The dice were cold for a couple of players (including me), and the cards didn’t help, so we were out of the running fairly early on in things, at least as far as winning went. Neither of us purposely took the Roach because of this, and in fact everyone in the game who ended up Roached did so because of a card. Both of the characters who were enslaved at the start of the first event managed to shed their Roach during the game, and they ended up with the two highest reputations. I guess it should come as no surprise that the best way to win is to Roach up early and then be fortunate enough to get rid of the Roach before the game ends. There was actually a possibility that the second place player could have overtaken the first place player during the last Event, but that would have required a conspiracy among all of the other players that didn’t really make sense for the characters, and we decided that would be a little too close to jerk-like play.

So, that was our game, light on details. I could go on and on about some of the fun things that happened during play, but instead I’ll just say that there were plenty of great moments and each and every player contributed to making them happen. I think The Shab-al-Hiri Roach is a real winner of a game, and I’m glad it lived up to my high expectations.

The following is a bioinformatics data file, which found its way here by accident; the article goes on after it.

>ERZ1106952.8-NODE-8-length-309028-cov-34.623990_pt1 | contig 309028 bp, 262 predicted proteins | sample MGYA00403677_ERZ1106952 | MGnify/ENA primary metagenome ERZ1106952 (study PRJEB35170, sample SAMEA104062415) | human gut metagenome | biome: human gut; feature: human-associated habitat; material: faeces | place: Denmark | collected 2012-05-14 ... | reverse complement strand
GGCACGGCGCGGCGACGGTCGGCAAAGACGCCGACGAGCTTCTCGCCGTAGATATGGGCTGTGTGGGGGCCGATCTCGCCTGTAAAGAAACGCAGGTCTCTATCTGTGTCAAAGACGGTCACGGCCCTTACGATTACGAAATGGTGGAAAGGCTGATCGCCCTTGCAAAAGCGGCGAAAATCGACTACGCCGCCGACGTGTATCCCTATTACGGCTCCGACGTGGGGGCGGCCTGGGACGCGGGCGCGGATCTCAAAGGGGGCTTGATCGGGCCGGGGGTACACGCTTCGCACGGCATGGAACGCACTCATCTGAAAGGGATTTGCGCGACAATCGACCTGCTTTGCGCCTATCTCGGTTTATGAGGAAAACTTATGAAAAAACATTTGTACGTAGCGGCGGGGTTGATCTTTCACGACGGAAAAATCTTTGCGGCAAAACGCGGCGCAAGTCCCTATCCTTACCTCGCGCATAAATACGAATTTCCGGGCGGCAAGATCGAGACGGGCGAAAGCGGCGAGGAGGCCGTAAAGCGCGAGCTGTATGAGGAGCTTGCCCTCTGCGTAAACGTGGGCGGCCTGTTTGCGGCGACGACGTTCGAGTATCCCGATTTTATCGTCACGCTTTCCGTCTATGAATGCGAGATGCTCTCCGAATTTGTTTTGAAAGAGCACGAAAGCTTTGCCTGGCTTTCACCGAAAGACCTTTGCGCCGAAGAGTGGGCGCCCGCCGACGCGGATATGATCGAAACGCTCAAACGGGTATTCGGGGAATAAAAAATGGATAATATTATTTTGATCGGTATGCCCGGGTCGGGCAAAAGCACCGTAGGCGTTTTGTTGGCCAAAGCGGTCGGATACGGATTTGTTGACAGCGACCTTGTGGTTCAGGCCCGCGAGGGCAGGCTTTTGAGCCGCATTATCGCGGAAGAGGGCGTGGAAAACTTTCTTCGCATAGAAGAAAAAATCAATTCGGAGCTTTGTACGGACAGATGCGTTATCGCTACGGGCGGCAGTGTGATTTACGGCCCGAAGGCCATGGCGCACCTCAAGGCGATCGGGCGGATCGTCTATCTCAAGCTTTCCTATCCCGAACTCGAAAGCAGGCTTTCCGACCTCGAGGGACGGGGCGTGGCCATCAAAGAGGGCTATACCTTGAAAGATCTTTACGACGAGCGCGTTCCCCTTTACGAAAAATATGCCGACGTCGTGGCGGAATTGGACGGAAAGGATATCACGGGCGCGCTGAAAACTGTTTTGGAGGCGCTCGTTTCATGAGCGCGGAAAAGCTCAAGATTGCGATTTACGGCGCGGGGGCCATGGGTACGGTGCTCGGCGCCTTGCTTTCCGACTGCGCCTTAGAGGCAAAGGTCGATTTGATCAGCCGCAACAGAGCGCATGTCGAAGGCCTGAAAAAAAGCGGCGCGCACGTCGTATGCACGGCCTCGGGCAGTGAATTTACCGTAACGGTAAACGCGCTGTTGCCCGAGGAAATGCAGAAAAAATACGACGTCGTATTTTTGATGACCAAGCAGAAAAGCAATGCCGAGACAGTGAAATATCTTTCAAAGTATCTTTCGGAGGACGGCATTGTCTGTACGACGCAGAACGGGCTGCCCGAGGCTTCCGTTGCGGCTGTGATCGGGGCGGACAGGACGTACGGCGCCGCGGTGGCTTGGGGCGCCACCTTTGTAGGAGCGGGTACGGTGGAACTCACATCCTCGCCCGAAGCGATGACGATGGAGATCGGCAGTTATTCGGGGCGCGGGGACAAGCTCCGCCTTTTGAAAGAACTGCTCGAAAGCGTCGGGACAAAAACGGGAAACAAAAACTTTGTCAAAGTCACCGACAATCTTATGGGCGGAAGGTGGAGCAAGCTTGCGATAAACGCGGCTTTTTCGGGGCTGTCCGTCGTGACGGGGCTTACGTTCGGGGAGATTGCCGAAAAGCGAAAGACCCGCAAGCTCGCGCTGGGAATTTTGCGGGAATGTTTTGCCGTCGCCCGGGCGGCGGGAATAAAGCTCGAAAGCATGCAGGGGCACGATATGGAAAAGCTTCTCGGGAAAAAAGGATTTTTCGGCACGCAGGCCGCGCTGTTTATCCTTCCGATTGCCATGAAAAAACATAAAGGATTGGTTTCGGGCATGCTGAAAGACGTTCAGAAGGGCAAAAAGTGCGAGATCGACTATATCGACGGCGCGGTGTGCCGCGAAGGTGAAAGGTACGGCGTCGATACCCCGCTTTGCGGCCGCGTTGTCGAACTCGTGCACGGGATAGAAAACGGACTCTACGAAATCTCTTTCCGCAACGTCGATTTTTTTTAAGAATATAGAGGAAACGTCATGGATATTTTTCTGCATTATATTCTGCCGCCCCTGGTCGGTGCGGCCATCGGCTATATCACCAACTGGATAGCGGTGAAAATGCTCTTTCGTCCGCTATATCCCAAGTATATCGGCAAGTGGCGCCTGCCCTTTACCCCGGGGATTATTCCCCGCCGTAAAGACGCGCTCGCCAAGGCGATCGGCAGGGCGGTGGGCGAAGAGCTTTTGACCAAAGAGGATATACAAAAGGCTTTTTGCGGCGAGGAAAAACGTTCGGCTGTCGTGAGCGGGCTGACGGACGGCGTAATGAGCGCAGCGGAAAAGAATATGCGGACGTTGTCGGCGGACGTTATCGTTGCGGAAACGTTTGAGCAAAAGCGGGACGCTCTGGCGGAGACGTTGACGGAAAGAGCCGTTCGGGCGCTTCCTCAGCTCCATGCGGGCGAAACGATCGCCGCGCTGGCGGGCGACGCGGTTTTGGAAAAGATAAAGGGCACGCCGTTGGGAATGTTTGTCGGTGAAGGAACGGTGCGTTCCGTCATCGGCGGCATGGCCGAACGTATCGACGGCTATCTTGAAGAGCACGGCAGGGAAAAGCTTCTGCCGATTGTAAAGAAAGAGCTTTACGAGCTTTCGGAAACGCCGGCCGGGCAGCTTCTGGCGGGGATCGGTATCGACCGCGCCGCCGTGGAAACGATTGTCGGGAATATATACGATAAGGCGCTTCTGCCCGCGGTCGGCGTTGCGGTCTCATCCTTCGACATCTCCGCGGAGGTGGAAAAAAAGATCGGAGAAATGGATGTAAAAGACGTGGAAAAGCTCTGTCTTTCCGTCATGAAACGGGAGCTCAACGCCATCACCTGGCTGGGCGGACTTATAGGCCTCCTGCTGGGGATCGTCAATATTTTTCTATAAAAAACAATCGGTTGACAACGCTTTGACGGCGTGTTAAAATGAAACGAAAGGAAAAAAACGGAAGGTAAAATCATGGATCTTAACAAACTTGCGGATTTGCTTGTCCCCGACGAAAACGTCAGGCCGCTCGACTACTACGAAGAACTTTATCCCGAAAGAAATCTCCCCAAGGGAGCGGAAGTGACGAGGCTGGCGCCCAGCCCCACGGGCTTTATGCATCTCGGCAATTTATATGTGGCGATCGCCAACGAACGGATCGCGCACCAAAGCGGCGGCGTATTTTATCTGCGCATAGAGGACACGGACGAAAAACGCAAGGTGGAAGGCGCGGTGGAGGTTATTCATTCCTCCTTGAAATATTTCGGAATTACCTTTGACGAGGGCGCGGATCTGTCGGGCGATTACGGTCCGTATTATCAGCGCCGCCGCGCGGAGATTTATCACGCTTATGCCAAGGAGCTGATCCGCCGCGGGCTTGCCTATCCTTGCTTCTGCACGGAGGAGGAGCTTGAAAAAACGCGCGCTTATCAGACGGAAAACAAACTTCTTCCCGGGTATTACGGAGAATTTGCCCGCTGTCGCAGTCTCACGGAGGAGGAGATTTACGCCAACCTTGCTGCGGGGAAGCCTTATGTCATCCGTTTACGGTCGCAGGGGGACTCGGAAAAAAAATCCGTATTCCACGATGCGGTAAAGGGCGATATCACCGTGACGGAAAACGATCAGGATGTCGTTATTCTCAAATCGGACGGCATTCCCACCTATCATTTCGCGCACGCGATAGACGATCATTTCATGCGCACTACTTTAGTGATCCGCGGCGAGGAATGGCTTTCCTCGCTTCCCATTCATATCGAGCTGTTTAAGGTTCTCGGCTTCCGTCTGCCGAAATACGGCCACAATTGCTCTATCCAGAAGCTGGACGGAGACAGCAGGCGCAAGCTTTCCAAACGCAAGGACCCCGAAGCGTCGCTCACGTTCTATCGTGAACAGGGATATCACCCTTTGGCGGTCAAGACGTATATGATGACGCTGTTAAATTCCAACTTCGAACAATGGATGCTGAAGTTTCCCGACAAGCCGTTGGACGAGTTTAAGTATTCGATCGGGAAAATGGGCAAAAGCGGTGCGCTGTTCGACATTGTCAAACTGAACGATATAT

Slot 3: Dogs in the Vineyard
GM: Bryant Durrell

This was my second time playing Dogs in the Vineyard, and it definitely had a different tone than the other game had. This time around none of the three Watchdogs ever drew their gun (or any other weapon), but we managed to lose one Dog as a result of fallout from a ceremony and nearly lost another. Still, we saved the town from sin, as the King of Life intended, and Dogs is still quite awesome.

Slot 4: Soul of the City
GM: Carolyn Lachance

I’d played using the Nobilis system once before, at Ambercon North, in a game that was set in Amber. Soul of the City instead used the actual Nobilis setting, which is….well, confusing. There’s a lot going on, and I found much of it to be hard to absorb, both as my character and as a player. This meant that, despite Carolyn having done a fine job of explaining the mechanics of the game, I spent much of my time feeling rather lost and just tagging along with the players whose Nobilis experience meant they had a clue. I was left thinking that the setting might just be too overwhelming to be used effectively in a con setting where there are going to be Nobilis neophytes playing. Having said that, I also think that I didn’t do a very good job of being responsible for my own fun, and it wasn’t actually a bad way to spend a slot. I just made rather poor use of the interesting character that the GM had created for me.

Slot 5: Fortune’s Fool: The Ebony Hand
GM: me

There were pirates. Yar! There were zeppelins, which are always a good thing. There were mad scientists, talking gorillas, and lightning guns. There was much buckling of swashes. There was also a poorly used diceless system that the GM (meaning me) probably won’t use if he runs a sequel to this game next year. A couple of the players (Bryant and Jack) suggested trying Feng Shui instead, which strikes me as a good idea. Still, everyone seemed to have fun, and that’s the important thing.

So, that was my con. My thanks to everyone who helped out, whether they were on the con committee, ran a game, or just came and shared a good time with us.